Alexis Martin Neely left her high-paying job at a very prestigious Los Angeles estate planning firm to create a very different law firm that actively tries to build a lifelong relationship with clients. She's now teaching her breakthrough system to other attorneys who are tired of the grind (www.martinneely.com).

Christina Hills left her special effects and film job with filmmaker George Lucas' company Industrial Light and Magic in Los Angeles to spend more time with her family and help other businesses create online shopping carts. She's now known as the 'shopping cart queen' and is teaching other online marketers and web designers how to build shopping carts for their websites (www.shoppingcartqueen.com).

A longtime baker who often found himself giving other bakers advice, Gerard Haggett is now launching a consulting business advising bakery and deli owners how to market their businesses (www.gerards.ca).

Weary after being laid off three times, Susan Friedman finally pursued an idea she first had as a teenager in London and started training exhibitors how to sell at trade shows. While she and her dad were drawing crowds to their booth, others were sitting idle. She's now the author of more than 10 self-published books and is also the author of Meeting and Event Planning for Dummies (www.thetradeshowcoach.com) and Riches in Niches: How to Make it Big in Small Markets (www.richesinniches.com).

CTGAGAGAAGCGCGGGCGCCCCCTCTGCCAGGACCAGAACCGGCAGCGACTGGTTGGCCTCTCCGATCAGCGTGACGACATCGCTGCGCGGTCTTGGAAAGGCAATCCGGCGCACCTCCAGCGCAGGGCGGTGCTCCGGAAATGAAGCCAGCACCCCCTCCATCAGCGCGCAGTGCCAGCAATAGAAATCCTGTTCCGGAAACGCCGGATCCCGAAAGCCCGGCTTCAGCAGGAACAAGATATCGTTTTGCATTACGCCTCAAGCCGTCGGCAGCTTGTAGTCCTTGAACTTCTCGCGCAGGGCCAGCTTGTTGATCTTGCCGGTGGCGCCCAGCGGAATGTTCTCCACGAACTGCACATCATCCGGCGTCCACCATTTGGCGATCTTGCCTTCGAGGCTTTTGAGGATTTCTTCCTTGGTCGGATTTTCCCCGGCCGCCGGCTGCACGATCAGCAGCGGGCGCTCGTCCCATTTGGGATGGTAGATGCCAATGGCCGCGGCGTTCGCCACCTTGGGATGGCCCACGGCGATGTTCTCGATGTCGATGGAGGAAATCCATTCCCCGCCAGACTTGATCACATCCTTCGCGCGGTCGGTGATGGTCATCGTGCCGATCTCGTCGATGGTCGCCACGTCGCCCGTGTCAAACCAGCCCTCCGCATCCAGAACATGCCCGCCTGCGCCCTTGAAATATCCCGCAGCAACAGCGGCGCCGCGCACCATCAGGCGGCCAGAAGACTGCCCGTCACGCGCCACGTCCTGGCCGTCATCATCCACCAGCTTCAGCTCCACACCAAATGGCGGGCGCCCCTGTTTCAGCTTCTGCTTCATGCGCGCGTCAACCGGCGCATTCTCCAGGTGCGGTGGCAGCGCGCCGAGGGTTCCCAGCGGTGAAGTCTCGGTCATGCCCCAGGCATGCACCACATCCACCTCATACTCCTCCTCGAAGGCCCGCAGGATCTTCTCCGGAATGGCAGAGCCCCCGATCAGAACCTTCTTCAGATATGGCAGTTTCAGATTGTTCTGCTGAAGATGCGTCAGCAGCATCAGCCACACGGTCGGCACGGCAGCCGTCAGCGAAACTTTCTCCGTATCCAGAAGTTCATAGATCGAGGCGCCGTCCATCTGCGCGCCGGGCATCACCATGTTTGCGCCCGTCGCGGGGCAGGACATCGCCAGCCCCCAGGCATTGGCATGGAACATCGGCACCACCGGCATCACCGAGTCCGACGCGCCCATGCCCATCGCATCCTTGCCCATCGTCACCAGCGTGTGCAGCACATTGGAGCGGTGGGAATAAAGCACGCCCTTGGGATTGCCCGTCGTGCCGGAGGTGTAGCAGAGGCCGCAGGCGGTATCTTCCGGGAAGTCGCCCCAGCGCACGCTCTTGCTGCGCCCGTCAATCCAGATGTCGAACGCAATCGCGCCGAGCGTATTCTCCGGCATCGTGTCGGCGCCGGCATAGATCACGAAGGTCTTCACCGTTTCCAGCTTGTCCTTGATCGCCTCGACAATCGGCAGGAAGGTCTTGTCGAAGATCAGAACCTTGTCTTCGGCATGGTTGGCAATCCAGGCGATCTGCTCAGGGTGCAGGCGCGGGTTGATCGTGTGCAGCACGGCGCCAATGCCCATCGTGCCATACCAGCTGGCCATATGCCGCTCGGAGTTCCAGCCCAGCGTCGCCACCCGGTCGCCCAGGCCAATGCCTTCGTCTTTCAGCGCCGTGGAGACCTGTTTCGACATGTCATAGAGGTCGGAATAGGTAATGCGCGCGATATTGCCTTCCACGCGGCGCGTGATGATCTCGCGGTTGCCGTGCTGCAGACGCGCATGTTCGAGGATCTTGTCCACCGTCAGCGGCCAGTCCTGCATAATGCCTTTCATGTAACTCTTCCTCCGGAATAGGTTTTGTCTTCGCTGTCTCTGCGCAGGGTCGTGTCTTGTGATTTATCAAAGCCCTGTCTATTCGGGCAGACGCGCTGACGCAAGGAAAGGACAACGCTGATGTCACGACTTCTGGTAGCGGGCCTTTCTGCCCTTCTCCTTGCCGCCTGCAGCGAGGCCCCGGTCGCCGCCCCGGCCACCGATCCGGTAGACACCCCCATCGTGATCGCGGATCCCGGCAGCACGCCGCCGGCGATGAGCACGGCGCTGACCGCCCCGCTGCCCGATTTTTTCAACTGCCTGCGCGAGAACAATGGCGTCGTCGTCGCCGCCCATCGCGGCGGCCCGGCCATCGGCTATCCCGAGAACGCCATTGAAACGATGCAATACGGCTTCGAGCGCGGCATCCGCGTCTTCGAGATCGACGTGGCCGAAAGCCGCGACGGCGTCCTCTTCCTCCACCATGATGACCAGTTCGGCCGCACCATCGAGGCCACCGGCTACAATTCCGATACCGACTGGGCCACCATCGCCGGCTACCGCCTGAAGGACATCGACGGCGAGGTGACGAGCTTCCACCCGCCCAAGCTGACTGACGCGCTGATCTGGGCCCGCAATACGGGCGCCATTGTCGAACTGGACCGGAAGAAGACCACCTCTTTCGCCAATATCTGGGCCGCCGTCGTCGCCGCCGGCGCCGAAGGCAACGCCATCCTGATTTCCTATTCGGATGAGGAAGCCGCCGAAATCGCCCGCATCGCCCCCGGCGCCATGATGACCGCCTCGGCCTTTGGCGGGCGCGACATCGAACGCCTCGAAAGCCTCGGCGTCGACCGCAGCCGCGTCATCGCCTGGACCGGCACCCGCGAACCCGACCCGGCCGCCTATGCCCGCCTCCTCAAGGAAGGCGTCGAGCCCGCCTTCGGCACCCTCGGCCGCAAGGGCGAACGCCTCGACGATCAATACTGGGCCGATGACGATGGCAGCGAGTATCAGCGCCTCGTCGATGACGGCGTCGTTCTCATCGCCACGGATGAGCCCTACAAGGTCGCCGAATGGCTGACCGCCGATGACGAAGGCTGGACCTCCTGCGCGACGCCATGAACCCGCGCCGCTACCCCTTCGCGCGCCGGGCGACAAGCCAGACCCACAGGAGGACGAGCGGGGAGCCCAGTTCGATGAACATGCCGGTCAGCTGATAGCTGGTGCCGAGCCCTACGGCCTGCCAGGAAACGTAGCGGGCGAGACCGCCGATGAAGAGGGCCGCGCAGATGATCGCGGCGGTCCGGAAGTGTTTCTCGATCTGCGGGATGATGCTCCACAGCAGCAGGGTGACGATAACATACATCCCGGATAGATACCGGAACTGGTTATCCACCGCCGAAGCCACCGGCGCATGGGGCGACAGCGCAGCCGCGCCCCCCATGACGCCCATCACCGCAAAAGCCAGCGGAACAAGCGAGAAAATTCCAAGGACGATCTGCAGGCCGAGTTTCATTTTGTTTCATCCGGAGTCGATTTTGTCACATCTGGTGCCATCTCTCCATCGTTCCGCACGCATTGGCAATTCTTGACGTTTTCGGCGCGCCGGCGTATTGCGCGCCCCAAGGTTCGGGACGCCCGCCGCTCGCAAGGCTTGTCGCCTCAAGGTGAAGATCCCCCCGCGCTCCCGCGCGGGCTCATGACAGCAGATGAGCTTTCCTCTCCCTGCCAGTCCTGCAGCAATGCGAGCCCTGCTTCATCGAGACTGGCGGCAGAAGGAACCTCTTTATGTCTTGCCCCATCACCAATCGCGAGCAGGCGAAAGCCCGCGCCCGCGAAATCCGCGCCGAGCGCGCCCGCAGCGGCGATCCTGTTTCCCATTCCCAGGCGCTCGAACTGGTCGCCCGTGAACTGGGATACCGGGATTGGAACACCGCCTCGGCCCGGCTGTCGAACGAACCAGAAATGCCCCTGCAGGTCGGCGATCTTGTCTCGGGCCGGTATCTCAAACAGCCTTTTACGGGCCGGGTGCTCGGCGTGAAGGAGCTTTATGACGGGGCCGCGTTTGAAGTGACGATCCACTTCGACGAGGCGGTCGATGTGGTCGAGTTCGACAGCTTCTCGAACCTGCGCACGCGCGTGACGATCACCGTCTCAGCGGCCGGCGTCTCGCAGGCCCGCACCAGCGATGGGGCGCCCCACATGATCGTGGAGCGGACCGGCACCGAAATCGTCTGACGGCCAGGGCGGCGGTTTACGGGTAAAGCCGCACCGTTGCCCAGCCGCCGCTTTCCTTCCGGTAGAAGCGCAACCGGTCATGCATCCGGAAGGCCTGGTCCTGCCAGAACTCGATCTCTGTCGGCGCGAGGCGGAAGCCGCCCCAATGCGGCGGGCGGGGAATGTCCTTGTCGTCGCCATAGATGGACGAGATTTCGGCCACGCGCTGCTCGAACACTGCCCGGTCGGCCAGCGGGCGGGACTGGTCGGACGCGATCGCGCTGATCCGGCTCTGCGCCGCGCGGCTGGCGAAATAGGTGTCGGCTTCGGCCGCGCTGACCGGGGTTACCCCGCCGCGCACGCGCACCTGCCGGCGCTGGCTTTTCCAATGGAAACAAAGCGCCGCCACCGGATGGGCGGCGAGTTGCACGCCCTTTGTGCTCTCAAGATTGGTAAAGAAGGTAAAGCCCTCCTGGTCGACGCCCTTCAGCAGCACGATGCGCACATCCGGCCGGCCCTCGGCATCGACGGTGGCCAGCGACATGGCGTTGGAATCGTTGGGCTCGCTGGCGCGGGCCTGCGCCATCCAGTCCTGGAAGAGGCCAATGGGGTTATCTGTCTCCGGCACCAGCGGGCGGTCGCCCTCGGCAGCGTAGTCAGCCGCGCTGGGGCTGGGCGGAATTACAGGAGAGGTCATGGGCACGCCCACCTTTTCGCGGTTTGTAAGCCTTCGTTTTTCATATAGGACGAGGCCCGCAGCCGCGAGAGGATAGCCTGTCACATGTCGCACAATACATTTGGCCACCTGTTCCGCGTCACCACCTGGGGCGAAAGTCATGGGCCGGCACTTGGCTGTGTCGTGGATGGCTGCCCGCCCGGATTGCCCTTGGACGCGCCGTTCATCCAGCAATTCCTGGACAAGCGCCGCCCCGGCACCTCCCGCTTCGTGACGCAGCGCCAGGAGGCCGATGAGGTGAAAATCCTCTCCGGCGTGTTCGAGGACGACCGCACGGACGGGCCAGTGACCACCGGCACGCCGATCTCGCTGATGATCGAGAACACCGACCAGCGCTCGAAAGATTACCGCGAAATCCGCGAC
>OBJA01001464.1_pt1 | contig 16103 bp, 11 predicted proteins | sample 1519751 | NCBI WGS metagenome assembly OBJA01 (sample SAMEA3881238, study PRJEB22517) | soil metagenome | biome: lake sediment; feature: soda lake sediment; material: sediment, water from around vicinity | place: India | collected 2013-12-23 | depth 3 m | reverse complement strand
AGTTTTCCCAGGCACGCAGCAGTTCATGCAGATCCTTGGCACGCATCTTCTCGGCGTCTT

Mike DiPaula and Bill McDonald now spend only about three hours a day in their mortgage consulting office (www.advdirect.net) and are teaching other entrepreneurs how to put the same systems in place so they can capitalize on marketing and pursuing other business ventures (www.nobsbaltimore.com).

In every case, the entrepreneurs found a better, faster or cheaper way of doing something and leveraged their expertise to build their business. Some borrowed practices from other industries and applied them to their own field. Some seized on opportunities that others in the market were ignoring. Some just made their business simpler. And some used their experience to develop a system that others could implement on their own.